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Timor risks violence unless security forces reformed: Think-tank

Agence France Presse - January 18, 2008

Dili – East Timor risks erupting in violence again if its government and the UN fail to quickly reform the country's security forces, which remain vulnerable to political abuse, a think-tank warned Friday.

The International Crisis Group (ICG), which monitors conflict-torn nations, said that the army here is still trading on its reputation for heroism in resisting the Indonesian occupation but has not yet found a new role.

"The police suffer from low status and an excess of political interference," the Brussels-based group warned in its report. "There is no national security policy and there are important gaps in security-related legislation."

East Timor finally won independence after a 24-year occupation by Indonesia in 2002. Factions from the army and police waged battled on Dili's streets four years later, leaving at least 37 people dead and forcing about 15 percent of the one million-strong population to flee their homes.

International peacekeepers and UN police were deployed after the violence and remain on patrol, but the situation remains fragile with most refugees still packing makeshift camps by night.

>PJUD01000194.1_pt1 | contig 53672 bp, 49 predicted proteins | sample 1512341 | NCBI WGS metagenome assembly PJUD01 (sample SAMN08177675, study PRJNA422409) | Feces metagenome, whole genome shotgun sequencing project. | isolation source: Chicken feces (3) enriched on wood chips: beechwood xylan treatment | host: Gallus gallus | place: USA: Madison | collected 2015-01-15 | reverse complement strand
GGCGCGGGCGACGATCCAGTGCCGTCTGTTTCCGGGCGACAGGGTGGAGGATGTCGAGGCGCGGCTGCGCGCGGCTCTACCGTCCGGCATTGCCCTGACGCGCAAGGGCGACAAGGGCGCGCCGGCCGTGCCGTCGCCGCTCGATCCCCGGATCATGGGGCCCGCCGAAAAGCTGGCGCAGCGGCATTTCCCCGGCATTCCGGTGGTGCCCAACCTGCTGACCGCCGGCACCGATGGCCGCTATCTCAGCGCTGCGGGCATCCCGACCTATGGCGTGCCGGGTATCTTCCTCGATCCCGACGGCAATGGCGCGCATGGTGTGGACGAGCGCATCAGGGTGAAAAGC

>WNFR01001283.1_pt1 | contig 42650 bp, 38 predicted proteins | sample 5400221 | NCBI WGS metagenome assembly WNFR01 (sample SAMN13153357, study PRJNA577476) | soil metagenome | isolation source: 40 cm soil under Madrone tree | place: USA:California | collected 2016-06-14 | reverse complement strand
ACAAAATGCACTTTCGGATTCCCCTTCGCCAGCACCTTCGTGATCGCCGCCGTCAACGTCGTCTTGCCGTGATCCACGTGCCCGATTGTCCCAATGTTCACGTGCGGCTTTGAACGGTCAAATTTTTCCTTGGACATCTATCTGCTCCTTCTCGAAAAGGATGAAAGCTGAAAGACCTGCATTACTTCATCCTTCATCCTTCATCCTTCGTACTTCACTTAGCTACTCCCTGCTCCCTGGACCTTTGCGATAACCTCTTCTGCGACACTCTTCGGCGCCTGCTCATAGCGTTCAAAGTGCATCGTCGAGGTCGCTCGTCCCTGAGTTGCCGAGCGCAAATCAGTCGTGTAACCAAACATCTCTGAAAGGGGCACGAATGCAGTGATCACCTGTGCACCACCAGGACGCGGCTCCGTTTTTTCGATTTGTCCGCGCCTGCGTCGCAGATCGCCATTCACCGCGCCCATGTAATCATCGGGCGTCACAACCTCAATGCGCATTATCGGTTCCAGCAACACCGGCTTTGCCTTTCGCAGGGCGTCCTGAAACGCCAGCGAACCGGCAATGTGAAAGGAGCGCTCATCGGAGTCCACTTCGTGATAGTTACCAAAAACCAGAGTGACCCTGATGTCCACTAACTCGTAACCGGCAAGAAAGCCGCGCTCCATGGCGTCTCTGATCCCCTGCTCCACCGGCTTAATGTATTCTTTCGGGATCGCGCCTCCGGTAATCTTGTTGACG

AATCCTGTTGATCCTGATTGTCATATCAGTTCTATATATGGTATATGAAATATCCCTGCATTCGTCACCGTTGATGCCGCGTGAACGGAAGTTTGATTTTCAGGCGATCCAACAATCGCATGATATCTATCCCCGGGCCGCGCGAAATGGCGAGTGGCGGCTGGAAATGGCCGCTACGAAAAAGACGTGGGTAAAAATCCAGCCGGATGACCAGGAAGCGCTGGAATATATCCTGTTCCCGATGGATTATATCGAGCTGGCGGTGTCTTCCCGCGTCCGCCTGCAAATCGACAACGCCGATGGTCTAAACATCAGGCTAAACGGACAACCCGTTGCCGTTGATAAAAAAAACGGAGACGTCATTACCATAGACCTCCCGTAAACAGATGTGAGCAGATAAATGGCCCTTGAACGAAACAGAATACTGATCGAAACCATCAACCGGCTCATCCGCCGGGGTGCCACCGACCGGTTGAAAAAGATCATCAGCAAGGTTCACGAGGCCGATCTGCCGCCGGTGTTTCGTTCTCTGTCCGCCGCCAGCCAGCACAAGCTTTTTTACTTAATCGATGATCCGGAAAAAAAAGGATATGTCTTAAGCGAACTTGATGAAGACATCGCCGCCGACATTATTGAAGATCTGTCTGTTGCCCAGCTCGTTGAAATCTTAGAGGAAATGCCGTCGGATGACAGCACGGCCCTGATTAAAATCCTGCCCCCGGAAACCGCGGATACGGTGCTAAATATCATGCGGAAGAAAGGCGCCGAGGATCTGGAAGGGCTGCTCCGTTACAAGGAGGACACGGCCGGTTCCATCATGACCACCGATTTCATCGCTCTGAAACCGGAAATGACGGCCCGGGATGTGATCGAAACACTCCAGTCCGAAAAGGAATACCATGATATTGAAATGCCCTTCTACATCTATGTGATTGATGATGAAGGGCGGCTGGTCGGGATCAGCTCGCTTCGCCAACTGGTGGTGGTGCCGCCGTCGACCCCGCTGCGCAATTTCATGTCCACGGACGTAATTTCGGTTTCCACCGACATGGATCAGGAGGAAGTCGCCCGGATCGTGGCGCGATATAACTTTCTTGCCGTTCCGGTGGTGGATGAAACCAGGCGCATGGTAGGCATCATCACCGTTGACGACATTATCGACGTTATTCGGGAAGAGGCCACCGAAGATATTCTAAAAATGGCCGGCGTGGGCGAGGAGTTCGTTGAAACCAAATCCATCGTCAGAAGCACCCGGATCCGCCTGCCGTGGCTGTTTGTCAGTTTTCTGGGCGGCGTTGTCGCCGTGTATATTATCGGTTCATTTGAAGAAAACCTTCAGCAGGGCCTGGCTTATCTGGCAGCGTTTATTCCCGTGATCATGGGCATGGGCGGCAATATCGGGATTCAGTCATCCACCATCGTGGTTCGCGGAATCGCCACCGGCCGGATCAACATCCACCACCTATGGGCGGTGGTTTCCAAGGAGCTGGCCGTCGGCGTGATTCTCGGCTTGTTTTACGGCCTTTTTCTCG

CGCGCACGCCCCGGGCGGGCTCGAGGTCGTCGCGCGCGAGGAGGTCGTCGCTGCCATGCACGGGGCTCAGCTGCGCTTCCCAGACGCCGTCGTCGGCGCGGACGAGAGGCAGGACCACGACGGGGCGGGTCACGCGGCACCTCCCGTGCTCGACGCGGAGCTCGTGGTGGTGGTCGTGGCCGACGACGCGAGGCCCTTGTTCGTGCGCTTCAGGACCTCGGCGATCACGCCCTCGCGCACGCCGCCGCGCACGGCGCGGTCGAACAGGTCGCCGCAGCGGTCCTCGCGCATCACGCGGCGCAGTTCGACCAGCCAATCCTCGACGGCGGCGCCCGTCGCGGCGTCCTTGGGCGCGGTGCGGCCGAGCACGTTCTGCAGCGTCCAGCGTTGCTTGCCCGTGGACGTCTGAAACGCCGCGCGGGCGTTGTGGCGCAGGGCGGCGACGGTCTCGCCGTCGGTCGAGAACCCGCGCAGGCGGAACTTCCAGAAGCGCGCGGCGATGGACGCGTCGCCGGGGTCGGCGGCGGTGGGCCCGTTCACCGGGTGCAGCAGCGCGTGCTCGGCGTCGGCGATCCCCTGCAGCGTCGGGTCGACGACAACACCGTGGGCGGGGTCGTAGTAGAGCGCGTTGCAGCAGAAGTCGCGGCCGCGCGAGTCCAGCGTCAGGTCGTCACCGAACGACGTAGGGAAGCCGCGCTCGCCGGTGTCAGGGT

A particular issue needing attention by the Timorese, ICG said, is who does what in the forces, with lines dangerously blurred between the police and army.

While police typically have primary responsibility for internal security, "the Timorese police have not been given the resources, training and backing to fulfil this role effectively, and national leaders have been too ready to call in the army when disorder threatens."

The potential for political actors to use the army and police for their own purposes remains high and new legislation was needed to clarify who has the lead role in security sector police, the ICG said.

While the government still needed to conduct a comprehensive security review that the UN Security Council called for, it could meantime take constructive steps such as increasing salaries, improving donor coordination and addressing legislative gaps.

"The government has a chance – while international troops maintain basic security and the UN offers assistance – to conduct a genuine reform of the security sector, but it will have to move quickly," John Virgoe, the ICG's South East Asia project director, said in a statement accompanying the report.

International goodwill was not inexhaustible and signs of donor fatigue were already emerging, the report said.

The international community must also do a better job of coordinating its own support to the security sector and responding as the Timorese carry out their reforms, it said.